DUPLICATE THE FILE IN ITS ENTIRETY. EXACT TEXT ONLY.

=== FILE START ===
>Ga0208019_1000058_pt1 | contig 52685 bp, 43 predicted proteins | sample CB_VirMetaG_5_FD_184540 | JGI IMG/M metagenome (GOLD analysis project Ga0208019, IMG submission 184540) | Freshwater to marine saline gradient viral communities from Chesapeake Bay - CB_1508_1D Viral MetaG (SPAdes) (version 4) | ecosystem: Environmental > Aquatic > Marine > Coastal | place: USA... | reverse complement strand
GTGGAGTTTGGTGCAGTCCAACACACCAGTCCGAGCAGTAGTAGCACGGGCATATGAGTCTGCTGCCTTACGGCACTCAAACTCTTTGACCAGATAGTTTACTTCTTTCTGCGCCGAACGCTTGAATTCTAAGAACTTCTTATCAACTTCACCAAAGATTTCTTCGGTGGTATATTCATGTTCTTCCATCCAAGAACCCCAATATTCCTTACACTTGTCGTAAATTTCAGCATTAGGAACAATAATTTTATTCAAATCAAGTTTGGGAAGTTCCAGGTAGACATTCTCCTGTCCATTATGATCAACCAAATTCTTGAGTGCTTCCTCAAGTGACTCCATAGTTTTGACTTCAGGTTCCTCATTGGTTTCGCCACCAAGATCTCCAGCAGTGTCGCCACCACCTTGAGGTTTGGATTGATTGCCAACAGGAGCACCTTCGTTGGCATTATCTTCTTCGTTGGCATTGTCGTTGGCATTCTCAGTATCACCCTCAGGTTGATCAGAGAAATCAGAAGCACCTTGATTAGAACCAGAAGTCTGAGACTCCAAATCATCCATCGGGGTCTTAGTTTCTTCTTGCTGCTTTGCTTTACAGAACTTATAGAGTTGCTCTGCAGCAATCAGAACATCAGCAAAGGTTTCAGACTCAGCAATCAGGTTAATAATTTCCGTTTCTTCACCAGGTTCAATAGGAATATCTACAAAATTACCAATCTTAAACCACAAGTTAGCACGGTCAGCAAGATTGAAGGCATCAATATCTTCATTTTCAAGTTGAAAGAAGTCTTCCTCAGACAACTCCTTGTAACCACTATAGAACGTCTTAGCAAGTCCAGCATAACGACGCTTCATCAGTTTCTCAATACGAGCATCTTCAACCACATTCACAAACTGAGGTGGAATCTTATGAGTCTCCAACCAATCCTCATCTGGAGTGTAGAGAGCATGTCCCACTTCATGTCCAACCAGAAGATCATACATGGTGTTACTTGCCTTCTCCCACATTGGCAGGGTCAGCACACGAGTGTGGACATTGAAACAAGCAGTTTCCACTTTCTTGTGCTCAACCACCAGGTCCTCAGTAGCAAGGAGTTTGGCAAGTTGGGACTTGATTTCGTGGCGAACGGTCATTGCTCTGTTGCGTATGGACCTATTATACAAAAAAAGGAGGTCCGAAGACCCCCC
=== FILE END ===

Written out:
>Ga0208019_1000058_pt1 | contig 52685 bp, 43 predicted proteins | sample CB_VirMetaG_5_FD_184540 | JGI IMG/M metagenome (GOLD analysis project Ga0208019, IMG submission 184540) | Freshwater to marine saline gradient viral communities from Chesapeake Bay - CB_1508_1D Viral MetaG (SPAdes) (version 4) | ecosystem: Environmental > Aquatic > Marine > Coastal | place: USA... | reverse complement strand
GTGGAGTTTGGTGCAGTCCAACACACCAGTCCGAGCAGTAGTAGCACGGGCATATGAGTCTGCTGCCTTACGGCACTCAAACTCTTTGACCAGATAGTTTACTTCTTTCTGCGCCGAACGCTTGAATTCTAAGAACTTCTTATCAACTTCACCAAAGATTTCTTCGGTGGTATATTCATGTTCTTCCATCCAAGAACCCCAATATTCCTTACACTTGTCGTAAATTTCAGCATTAGGAACAATAATTTTATTCAAATCAAGTTTGGGAAGTTCCAGGTAGACATTCTCCTGTCCATTATGATCAACCAAATTCTTGAGTGCTTCCTCAAGTGACTCCATAGTTTTGACTTCAGGTTCCTCATTGGTTTCGCCACCAAGATCTCCAGCAGTGTCGCCACCACCTTGAGGTTTGGATTGATTGCCAACAGGAGCACCTTCGTTGGCATTATCTTCTTCGTTGGCATTGTCGTTGGCATTCTCAGTATCACCCTCAGGTTGATCAGAGAAATCAGAAGCACCTTGATTAGAACCAGAAGTCTGAGACTCCAAATCATCCATCGGGGTCTTAGTTTCTTCTTGCTGCTTTGCTTTACAGAACTTATAGAGTTGCTCTGCAGCAATCAGAACATCAGCAAAGGTTTCAGACTCAGCAATCAGGTTAATAATTTCCGTTTCTTCACCAGGTTCAATAGGAATATCTACAAAATTACCAATCTTAAACCACAAGTTAGCACGGTCAGCAAGATTGAAGGCATCAATATCTTCATTTTCAAGTTGAAAGAAGTCTTCCTCAGACAACTCCTTGTAACCACTATAGAACGTCTTAGCAAGTCCAGCATAACGACGCTTCATCAGTTTCTCAATACGAGCATCTTCAACCACATTCACAAACTGAGGTGGAATCTTATGAGTCTCCAACCAATCCTCATCTGGAGTGTAGAGAGCATGTCCCACTTCATGTCCAACCAGAAGATCATACATGGTGTTACTTGCCTTCTCCCACATTGGCAGGGTCAGCACACGAGTGTGGACATTGAAACAAGCAGTTTCCACTTTCTTGTGCTCAACCACCAGGTCCTCAGTAGCAAGGAGTTTGGCAAGTTGGGACTTGATTTCGTGGCGAACGGTCATTGCTCTGTTGCGTATGGACCTATTATACAAAAAAAGGAGGTCCGAAGACCCCCC